To merely step outside and look at the sky can be therapeutic. The specific sky that you see in any given moment is one-of-a-kind, whether it contains clouds or not. You will never see this sky again. To deeply breathe and look up at the sky, even if for a moment, can help to experience the benefit of pausing with attention.
Furthermore, regardless if you look up at the sky, to pause and notice the sensation of your breath can offer relief and a sense of calm in the "now" moment.
No matter what you are doing and no matter where you are, pause and breathe with attention. It can help increase your awareness, impact your thought process and can even improve your mood.
We tend to take our breath for granted until it is challenged. And breathing with gentle attention for a few moments can change your whole day. The more you pause to breathe with caring attention the easier (and increasingly beneficial) it becomes.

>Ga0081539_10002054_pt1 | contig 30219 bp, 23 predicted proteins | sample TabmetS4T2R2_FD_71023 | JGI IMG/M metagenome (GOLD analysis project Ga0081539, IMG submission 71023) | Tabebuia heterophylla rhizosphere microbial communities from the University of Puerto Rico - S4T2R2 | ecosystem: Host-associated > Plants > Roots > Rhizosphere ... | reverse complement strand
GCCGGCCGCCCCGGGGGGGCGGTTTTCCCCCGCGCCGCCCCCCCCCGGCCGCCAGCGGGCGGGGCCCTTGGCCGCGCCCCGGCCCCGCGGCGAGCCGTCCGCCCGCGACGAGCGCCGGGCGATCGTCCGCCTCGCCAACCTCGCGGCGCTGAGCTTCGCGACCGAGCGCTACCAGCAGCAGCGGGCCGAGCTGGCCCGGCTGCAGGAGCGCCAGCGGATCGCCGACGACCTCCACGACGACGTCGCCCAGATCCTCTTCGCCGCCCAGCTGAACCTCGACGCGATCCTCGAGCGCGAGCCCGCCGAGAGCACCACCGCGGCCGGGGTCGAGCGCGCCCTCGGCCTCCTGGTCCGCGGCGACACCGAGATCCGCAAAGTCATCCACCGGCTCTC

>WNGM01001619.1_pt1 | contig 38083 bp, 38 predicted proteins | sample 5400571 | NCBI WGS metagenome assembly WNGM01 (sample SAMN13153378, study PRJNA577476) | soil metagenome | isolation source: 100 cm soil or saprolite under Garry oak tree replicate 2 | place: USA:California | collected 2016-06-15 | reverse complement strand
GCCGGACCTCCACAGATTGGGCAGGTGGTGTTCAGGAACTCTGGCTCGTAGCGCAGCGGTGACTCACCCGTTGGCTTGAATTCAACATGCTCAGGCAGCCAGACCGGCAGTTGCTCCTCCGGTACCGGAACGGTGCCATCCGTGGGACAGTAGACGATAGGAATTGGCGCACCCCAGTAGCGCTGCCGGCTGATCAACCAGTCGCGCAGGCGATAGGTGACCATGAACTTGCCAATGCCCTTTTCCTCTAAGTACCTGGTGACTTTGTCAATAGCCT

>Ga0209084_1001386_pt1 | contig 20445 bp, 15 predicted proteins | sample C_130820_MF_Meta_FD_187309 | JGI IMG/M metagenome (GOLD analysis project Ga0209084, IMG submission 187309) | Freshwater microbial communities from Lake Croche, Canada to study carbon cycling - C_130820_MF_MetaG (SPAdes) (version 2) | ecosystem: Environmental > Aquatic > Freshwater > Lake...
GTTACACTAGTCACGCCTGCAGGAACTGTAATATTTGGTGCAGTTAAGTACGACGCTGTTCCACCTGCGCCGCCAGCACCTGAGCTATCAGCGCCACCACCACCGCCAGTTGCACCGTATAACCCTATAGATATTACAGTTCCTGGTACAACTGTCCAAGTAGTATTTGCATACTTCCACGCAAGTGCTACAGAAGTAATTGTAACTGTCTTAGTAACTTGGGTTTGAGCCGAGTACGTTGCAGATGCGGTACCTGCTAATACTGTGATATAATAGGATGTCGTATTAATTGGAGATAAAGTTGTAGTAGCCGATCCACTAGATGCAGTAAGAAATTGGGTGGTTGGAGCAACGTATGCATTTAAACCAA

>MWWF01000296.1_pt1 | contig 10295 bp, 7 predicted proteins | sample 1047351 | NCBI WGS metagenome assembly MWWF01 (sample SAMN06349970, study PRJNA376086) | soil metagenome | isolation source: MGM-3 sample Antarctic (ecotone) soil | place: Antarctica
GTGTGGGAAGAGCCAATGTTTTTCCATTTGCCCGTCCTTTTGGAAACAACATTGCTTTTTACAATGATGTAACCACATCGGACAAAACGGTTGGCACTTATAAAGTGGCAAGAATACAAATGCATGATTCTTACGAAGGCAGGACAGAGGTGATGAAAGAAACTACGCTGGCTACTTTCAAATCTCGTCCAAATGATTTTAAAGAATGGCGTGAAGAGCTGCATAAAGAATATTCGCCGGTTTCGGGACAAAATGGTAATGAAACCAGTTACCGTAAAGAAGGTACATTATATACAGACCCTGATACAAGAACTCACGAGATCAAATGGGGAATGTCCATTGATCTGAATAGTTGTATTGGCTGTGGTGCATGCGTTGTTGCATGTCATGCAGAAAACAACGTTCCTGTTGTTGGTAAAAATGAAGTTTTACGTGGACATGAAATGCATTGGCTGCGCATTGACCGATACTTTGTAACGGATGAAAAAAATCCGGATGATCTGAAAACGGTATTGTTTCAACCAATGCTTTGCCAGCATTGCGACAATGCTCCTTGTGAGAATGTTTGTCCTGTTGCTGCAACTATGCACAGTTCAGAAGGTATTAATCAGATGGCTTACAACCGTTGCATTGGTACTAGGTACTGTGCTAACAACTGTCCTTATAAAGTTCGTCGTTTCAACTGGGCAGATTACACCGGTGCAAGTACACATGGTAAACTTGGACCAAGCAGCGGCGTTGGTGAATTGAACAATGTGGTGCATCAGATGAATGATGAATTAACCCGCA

You do not have to “meditate” a specific way or “pray” for a specific amount of time… you don’t even have to go outside to look up at the sky.
You are invited to become aware of your own presence in the “here” and “now”, always and in all places. Doing so helps to more fully experience life and even discover our unitive consciousness personally and with others.
Simply pause to consider your breath. You might want to place a hand on your chest to feel your breath. You can choose something to look at or you can close your eyes as you feel your breath going in and out of your chest.
If your eyes find something to gaze at just stay there for a moment or two. You might catch yourself without any thought for a split second or more. A blank mind can be such a nice break and there are many ways to learn how to practice it.